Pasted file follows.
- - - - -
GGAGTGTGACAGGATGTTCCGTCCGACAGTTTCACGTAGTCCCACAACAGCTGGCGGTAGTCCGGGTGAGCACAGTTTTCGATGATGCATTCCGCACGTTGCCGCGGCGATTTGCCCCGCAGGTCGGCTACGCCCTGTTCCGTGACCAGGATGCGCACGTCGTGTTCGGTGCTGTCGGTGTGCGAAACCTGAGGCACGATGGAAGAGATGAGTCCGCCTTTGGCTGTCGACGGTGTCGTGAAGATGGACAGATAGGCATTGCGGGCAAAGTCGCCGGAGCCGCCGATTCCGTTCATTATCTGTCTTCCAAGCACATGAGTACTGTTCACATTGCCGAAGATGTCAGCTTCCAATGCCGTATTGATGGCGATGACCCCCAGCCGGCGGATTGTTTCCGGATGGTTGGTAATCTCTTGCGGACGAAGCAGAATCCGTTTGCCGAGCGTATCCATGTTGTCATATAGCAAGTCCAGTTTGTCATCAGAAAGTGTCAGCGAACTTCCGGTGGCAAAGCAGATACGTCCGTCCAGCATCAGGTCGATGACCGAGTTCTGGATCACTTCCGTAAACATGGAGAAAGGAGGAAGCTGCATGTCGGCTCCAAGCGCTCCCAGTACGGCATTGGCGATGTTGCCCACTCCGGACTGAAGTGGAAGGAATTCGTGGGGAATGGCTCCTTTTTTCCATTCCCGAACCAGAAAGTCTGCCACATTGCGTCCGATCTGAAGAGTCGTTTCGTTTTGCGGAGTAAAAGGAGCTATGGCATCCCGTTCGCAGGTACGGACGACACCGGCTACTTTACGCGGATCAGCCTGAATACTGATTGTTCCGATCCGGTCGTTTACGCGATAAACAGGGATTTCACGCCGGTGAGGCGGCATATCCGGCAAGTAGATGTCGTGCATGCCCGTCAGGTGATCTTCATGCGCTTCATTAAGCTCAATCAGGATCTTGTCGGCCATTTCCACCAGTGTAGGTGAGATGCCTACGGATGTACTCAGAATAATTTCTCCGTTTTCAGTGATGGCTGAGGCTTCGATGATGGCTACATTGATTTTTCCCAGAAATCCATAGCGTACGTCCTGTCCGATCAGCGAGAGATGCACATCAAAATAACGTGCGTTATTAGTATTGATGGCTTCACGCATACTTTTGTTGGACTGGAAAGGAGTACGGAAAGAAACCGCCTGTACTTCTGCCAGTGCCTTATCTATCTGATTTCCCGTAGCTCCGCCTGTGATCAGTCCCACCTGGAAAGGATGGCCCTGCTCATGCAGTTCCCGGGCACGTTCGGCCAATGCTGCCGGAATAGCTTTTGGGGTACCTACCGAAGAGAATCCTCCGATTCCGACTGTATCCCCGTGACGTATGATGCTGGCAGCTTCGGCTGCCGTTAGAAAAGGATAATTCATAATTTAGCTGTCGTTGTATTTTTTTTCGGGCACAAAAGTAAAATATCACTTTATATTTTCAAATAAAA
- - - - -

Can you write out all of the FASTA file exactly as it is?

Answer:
GGAGTGTGACAGGATGTTCCGTCCGACAGTTTCACGTAGTCCCACAACAGCTGGCGGTAGTCCGGGTGAGCACAGTTTTCGATGATGCATTCCGCACGTTGCCGCGGCGATTTGCCCCGCAGGTCGGCTACGCCCTGTTCCGTGACCAGGATGCGCACGTCGTGTTCGGTGCTGTCGGTGTGCGAAACCTGAGGCACGATGGAAGAGATGAGTCCGCCTTTGGCTGTCGACGGTGTCGTGAAGATGGACAGATAGGCATTGCGGGCAAAGTCGCCGGAGCCGCCGATTCCGTTCATTATCTGTCTTCCAAGCACATGAGTACTGTTCACATTGCCGAAGATGTCAGCTTCCAATGCCGTATTGATGGCGATGACCCCCAGCCGGCGGATTGTTTCCGGATGGTTGGTAATCTCTTGCGGACGAAGCAGAATCCGTTTGCCGAGCGTATCCATGTTGTCATATAGCAAGTCCAGTTTGTCATCAGAAAGTGTCAGCGAACTTCCGGTGGCAAAGCAGATACGTCCGTCCAGCATCAGGTCGATGACCGAGTTCTGGATCACTTCCGTAAACATGGAGAAAGGAGGAAGCTGCATGTCGGCTCCAAGCGCTCCCAGTACGGCATTGGCGATGTTGCCCACTCCGGACTGAAGTGGAAGGAATTCGTGGGGAATGGCTCCTTTTTTCCATTCCCGAACCAGAAAGTCTGCCACATTGCGTCCGATCTGAAGAGTCGTTTCGTTTTGCGGAGTAAAAGGAGCTATGGCATCCCGTTCGCAGGTACGGACGACACCGGCTACTTTACGCGGATCAGCCTGAATACTGATTGTTCCGATCCGGTCGTTTACGCGATAAACAGGGATTTCACGCCGGTGAGGCGGCATATCCGGCAAGTAGATGTCGTGCATGCCCGTCAGGTGATCTTCATGCGCTTCATTAAGCTCAATCAGGATCTTGTCGGCCATTTCCACCAGTGTAGGTGAGATGCCTACGGATGTACTCAGAATAATTTCTCCGTTTTCAGTGATGGCTGAGGCTTCGATGATGGCTACATTGATTTTTCCCAGAAATCCATAGCGTACGTCCTGTCCGATCAGCGAGAGATGCACATCAAAATAACGTGCGTTATTAGTATTGATGGCTTCACGCATACTTTTGTTGGACTGGAAAGGAGTACGGAAAGAAACCGCCTGTACTTCTGCCAGTGCCTTATCTATCTGATTTCCCGTAGCTCCGCCTGTGATCAGTCCCACCTGGAAAGGATGGCCCTGCTCATGCAGTTCCCGGGCACGTTCGGCCAATGCTGCCGGAATAGCTTTTGGGGTACCTACCGAAGAGAATCCTCCGATTCCGACTGTATCCCCGTGACGTATGATGCTGGCAGCTTCGGCTGCCGTTAGAAAAGGATAATTCATAATTTAGCTGTCGTTGTATTTTTTTTCGGGCACAAAAGTAAAATATCACTTTATATTTTCAAATAAAA